Purpose: Since the outbreak of the COVID-19 pandemic, worldwide efforts have focused on using artificial intelligence (AI) technologies on various medical data of COVID-19-positive patients to classify various aspects of the disease, with promising results. However, concerns have been raised over their generalizability, given heterogeneous factors in datasets. This study examines the severity of this problem by evaluating deep learning (DL) classification models trained to identify COVID-19-positive patients on 3D CT datasets from different countries.
Methods: We collected one internal dataset at UT Southwestern (UTSW) (337 patients), and three external datasets from three different countries: 1) CC-CCII Dataset (China), 2) COVID-CTset (Iran), and 3) MosMedData (Russia). We divided all the data into 2 classes: 1) COVID-19–positive and 2) COVID-19–negative patients. We divided the data, by patients, into 72% training, 8% validation, and 20% testing. We trained nine identical DL-based classification models using various dataset combinations.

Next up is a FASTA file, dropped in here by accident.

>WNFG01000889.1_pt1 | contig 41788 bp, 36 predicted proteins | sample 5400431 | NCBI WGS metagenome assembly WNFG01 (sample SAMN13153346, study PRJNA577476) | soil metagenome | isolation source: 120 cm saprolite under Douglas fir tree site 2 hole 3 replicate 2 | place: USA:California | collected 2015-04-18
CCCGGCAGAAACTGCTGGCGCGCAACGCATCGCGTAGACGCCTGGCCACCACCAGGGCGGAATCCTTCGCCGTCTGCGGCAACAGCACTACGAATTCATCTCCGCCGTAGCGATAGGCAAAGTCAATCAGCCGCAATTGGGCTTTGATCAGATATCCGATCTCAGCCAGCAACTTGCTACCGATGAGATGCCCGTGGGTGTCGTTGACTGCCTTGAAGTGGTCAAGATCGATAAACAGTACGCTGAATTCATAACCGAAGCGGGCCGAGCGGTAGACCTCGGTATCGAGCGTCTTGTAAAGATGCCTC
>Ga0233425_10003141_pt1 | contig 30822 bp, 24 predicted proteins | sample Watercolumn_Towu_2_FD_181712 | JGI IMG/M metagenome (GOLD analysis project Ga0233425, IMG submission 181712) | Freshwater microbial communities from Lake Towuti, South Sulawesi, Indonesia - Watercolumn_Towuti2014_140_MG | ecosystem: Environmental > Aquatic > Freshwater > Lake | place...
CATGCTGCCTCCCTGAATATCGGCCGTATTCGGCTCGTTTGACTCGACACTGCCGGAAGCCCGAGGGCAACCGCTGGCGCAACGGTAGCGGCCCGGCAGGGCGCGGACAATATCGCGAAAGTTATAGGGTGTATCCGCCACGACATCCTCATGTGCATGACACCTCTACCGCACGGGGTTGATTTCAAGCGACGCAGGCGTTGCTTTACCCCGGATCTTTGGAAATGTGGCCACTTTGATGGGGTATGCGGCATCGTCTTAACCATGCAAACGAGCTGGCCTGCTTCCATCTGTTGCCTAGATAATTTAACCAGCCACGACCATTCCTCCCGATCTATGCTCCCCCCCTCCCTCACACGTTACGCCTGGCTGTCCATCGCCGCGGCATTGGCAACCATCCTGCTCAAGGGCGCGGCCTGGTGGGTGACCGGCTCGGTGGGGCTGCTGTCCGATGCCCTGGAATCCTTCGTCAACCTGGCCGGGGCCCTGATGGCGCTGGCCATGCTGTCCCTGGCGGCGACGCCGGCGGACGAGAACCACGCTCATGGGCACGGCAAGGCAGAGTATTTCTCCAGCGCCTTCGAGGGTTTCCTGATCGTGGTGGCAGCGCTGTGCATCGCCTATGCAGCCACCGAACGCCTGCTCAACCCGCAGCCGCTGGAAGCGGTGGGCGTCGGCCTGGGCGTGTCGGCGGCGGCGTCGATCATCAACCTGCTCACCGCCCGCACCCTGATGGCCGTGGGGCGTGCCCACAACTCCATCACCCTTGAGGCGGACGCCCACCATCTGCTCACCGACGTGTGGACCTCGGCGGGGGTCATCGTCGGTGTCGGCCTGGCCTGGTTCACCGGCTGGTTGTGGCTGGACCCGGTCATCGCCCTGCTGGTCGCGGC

Results: The models trained on a single dataset achieved accuracy/area under the receiver operating characteristics curve (AUC) values of 0.87/0.826 (UTSW), 0.97/0.988 (CC-CCCI), and 0.86/0.873 (COVID-CTset) when evaluated on their own dataset. The models trained on multiple datasets and evaluated on a test set from one of the datasets used for training performed better. However, the performance dropped close to an AUC of 0.5 for all models when evaluated on an unseen dataset. Including MosMedData, which only contained positive labels, into the training did not help the performance on the other datasets.
Conclusion: The models could identify COVID-19–positive patients if the testing data were in the same dataset as the training data. However, we observed poor performance when evaluating the model on an unseen dataset. Multiple factors contribute to these results, including patient demographics, pre-existing clinical conditions, and differences in image acquisition or reconstruction, causing a data shift among different study cohorts.